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Förster Resonance Energy Transfer between Quantum Dot Donors and Quantum Dot Acceptors.

Chou KF, Dennis AM - Sensors (Basel) (2015)

Bottom Line: The unique optical properties of QDs provide certain advantages and also specific challenges with regards to sensor design, compared to other FRET systems.The fundamentals of FRET within a nominally homogeneous QD population as well as energy transfer between two distinct colors of QDs are discussed.Examples of successful sensors are highlighted, as is cascading FRET, which can be used for solar harvesting.

View Article: PubMed Central - PubMed

Affiliation: Department of Biomedical Engineering, Boston University, Boston, MA 02215, USA. kfchou@bu.edu.

ABSTRACT
Förster (or fluorescence) resonance energy transfer amongst semiconductor quantum dots (QDs) is reviewed, with particular interest in biosensing applications. The unique optical properties of QDs provide certain advantages and also specific challenges with regards to sensor design, compared to other FRET systems. The brightness and photostability of QDs make them attractive for highly sensitive sensing and long-term, repetitive imaging applications, respectively, but the overlapping donor and acceptor excitation signals that arise when QDs serve as both the donor and acceptor lead to high background signals from direct excitation of the acceptor. The fundamentals of FRET within a nominally homogeneous QD population as well as energy transfer between two distinct colors of QDs are discussed. Examples of successful sensors are highlighted, as is cascading FRET, which can be used for solar harvesting.

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Schematic of surface-tethered induced aggregation, where the presence of a target nucleotide sequence would induce binding of a QD to a surface. The surface-tethered QD would have multiple additional binding sites available for further target binding and additional QDs labeled with complimentary sequences. Such a design is proposed as a means with which to take advantage of the multivalancy of both the donor and acceptor in QD-QD FRET. Schematic is not drawn to scale.
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sensors-15-13288-f015: Schematic of surface-tethered induced aggregation, where the presence of a target nucleotide sequence would induce binding of a QD to a surface. The surface-tethered QD would have multiple additional binding sites available for further target binding and additional QDs labeled with complimentary sequences. Such a design is proposed as a means with which to take advantage of the multivalancy of both the donor and acceptor in QD-QD FRET. Schematic is not drawn to scale.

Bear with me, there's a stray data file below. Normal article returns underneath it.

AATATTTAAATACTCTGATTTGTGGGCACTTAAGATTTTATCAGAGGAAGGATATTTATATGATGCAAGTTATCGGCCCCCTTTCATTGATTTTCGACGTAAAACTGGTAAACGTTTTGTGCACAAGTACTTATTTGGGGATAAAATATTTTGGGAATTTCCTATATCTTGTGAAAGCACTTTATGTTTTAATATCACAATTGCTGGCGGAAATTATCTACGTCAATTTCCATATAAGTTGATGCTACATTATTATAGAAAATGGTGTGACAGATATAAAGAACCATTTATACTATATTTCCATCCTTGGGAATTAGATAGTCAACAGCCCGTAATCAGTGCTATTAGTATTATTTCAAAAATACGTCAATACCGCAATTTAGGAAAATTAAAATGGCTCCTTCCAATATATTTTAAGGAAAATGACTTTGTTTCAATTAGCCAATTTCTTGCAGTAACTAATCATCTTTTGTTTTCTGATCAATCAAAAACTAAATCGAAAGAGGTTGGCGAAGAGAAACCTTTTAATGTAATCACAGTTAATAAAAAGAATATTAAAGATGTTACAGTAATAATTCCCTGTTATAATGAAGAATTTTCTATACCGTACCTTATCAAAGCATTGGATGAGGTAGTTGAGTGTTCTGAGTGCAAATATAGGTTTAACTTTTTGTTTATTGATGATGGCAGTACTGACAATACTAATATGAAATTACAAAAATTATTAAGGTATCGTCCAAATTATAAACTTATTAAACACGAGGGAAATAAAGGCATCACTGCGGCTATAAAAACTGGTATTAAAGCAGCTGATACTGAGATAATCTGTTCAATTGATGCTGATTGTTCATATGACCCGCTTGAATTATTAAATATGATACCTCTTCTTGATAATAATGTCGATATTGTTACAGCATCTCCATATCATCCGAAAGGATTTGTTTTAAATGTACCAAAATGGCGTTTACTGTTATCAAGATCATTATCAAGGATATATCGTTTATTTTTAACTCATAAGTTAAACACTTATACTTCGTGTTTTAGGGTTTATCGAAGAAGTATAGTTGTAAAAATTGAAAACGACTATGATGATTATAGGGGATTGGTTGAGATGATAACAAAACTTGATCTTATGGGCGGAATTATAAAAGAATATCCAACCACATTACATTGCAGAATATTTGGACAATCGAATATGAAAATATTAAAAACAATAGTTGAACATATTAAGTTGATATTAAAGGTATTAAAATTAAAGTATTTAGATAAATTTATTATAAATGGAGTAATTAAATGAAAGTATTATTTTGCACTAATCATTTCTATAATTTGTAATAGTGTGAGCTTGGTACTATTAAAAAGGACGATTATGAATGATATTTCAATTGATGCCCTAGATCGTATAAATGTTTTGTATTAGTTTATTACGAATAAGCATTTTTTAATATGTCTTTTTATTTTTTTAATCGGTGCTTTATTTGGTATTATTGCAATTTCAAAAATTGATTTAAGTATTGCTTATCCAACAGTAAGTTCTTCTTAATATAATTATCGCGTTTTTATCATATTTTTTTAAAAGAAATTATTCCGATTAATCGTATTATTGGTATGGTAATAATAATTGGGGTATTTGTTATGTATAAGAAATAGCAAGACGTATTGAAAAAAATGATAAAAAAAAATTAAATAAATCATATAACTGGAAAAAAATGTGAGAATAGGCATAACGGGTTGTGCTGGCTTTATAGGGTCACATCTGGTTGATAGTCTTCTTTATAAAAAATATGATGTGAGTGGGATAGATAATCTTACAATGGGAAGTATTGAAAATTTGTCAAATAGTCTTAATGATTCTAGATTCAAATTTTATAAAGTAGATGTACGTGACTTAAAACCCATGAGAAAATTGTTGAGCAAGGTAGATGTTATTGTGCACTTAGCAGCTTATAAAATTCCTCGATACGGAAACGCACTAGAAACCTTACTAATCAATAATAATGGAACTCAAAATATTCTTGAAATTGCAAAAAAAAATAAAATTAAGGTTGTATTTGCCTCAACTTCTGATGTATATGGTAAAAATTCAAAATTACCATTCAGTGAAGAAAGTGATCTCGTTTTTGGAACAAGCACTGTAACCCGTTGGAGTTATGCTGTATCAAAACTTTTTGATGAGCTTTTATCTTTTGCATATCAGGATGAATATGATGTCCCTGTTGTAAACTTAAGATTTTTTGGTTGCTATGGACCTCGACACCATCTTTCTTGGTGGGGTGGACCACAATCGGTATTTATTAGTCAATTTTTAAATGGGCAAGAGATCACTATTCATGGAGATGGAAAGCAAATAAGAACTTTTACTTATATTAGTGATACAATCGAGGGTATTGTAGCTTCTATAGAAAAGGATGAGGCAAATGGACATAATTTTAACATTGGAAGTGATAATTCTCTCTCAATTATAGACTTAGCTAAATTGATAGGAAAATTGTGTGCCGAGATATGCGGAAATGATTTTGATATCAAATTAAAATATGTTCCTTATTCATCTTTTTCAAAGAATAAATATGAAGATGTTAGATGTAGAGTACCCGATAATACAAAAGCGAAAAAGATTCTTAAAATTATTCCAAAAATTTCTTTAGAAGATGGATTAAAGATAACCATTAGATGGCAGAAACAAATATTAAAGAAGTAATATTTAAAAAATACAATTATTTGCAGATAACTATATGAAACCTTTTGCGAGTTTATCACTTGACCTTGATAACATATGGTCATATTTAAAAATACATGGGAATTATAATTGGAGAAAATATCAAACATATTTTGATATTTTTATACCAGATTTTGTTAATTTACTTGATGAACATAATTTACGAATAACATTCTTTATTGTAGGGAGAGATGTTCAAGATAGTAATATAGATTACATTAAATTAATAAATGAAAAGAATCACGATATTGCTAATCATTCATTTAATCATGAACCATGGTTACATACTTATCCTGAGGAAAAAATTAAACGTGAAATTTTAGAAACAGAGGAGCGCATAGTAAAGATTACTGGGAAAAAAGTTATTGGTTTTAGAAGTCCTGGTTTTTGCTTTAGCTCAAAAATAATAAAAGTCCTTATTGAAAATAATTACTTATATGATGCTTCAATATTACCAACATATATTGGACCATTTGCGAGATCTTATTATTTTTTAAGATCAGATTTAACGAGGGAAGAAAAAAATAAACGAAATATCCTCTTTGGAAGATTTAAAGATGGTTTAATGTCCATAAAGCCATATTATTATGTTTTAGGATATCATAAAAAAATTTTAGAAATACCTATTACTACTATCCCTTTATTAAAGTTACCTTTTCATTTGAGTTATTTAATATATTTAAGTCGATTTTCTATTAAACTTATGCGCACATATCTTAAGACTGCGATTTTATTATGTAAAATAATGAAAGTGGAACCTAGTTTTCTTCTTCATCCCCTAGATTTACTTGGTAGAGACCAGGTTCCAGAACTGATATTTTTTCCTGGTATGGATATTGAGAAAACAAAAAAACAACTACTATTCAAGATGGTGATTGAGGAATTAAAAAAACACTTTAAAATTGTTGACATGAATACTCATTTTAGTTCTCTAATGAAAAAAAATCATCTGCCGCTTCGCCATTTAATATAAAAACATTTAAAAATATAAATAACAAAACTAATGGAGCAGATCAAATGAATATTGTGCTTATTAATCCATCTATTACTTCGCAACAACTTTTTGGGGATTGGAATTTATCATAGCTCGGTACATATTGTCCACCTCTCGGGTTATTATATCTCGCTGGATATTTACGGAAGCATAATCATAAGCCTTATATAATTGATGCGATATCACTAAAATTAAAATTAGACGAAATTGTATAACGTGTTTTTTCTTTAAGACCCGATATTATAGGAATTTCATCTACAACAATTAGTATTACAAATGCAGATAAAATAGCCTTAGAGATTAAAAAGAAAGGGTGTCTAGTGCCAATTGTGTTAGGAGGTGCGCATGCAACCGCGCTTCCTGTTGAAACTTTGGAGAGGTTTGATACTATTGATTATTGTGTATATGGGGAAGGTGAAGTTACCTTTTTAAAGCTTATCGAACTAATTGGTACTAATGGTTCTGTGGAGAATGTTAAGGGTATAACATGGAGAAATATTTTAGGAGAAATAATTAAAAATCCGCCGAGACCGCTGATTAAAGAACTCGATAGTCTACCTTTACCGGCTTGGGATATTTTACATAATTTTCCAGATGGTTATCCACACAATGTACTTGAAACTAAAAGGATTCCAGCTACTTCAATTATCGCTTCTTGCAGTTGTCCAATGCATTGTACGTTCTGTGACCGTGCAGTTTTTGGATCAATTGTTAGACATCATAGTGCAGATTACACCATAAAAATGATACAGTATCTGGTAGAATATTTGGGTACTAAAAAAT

Mentions: QDs present a large biochemically-active surface, resulting in multiple binding sites. This enables QDs to be successfully utilized as nanoscaffolds in hybrid systems, where multiple organic acceptors bind to a single QD donor, enhancing FRET efficiency (Equation (2), n > 1). In addition, the multivalency of the NP has enabled sensor designers to attach multiple labels, delivery sequences, or binding sequences to a single particle, providing for the development of complex multifunctional devices, all centered around one discrete hub. In the case of QD-QD FRET sensors, however, the presence of multiple binding sites on both the donor and acceptor QDs can facilitate significant aggregation, when the donor binds an acceptor, which binds or binds one or more donors, which bind one or more additional acceptors, etc. This form of clustering could be unpredictable and inhomogeneous, which may reduce the repeatability of assays built upon this platform. None of the sensors discussed in this review addressed this aggregation issue, so it is unclear to what extent this impacts sensor design or the reliability of QD-QD FRET-based assays. Solution-phase experiments could certainly be challenged if aggregation were induced to such an extent that colloidal stability was threatened. One could imagine, however, possible sensor designs where induced aggregation could be a significant advantage, for example by raising the local concentration of particles tethered to a surface due to ligand-induced clustering (Figure 15). A surface-tethered sensor could be highly useful for paper-based diagnostics, microfluidic sensors, or TIRF-based imaging, where the analyte-induced aggregation of donor and acceptor QDs could be used to both concentrate the analyte and enhance the detection signal and lower the detection limit.